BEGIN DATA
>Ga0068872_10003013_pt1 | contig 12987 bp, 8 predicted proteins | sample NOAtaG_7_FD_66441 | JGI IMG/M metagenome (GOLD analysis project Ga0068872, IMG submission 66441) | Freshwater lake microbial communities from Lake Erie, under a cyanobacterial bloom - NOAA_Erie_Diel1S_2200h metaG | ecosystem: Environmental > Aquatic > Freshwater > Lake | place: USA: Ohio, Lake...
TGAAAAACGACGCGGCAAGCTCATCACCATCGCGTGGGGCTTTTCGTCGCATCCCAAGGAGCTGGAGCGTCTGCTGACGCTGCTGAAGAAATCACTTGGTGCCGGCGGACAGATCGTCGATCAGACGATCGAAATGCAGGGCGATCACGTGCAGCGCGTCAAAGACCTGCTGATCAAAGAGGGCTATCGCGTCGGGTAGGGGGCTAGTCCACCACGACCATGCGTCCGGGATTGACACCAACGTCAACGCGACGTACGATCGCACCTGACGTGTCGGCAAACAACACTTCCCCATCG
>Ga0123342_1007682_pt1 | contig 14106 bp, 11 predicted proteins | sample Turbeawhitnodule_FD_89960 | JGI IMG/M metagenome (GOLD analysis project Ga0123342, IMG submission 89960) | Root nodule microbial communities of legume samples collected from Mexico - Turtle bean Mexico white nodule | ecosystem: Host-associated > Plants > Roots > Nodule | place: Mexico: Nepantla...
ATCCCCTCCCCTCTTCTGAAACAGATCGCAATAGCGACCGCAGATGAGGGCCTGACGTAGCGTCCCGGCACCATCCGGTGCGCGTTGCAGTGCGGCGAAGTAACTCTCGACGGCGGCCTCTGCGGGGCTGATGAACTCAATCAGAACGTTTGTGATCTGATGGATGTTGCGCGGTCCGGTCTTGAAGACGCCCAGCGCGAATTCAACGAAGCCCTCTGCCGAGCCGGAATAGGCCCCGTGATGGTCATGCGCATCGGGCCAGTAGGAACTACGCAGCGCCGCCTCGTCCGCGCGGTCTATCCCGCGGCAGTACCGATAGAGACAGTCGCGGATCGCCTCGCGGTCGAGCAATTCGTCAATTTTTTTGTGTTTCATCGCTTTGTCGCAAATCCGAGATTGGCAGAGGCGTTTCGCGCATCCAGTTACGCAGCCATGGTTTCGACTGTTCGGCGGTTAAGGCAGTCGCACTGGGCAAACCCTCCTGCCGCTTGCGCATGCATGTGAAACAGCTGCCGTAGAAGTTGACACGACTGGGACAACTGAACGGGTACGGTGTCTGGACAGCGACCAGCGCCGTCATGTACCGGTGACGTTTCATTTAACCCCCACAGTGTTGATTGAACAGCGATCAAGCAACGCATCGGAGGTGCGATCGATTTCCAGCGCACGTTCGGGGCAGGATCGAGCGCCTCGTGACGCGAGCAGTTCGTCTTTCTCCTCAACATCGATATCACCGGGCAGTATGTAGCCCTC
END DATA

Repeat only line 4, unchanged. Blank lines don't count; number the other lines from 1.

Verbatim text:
ATCCCCTCCCCTCTTCTGAAACAGATCGCAATAGCGACCGCAGATGAGGGCCTGACGTAGCGTCCCGGCACCATCCGGTGCGCGTTGCAGTGCGGCGAAGTAACTCTCGACGGCGGCCTCTGCGGGGCTGATGAACTCAATCAGAACGTTTGTGATCTGATGGATGTTGCGCGGTCCGGTCTTGAAGACGCCCAGCGCGAATTCAACGAAGCCCTCTGCCGAGCCGGAATAGGCCCCGTGATGGTCATGCGCATCGGGCCAGTAGGAACTACGCAGCGCCGCCTCGTCCGCGCGGTCTATCCCGCGGCAGTACCGATAGAGACAGTCGCGGATCGCCTCGCGGTCGAGCAATTCGTCAATTTTTTTGTGTTTCATCGCTTTGTCGCAAATCCGAGATTGGCAGAGGCGTTTCGCGCATCCAGTTACGCAGCCATGGTTTCGACTGTTCGGCGGTTAAGGCAGTCGCACTGGGCAAACCCTCCTGCCGCTTGCGCATGCATGTGAAACAGCTGCCGTAGAAGTTGACACGACTGGGACAACTGAACGGGTACGGTGTCTGGACAGCGACCAGCGCCGTCATGTACCGGTGACGTTTCATTTAACCCCCACAGTGTTGATTGAACAGCGATCAAGCAACGCATCGGAGGTGCGATCGATTTCCAGCGCACGTTCGGGGCAGGATCGAGCGCCTCGTGACGCGAGCAGTTCGTCTTTCTCCTCAACATCGATATCACCGGGCAGTATGTAGCCCTC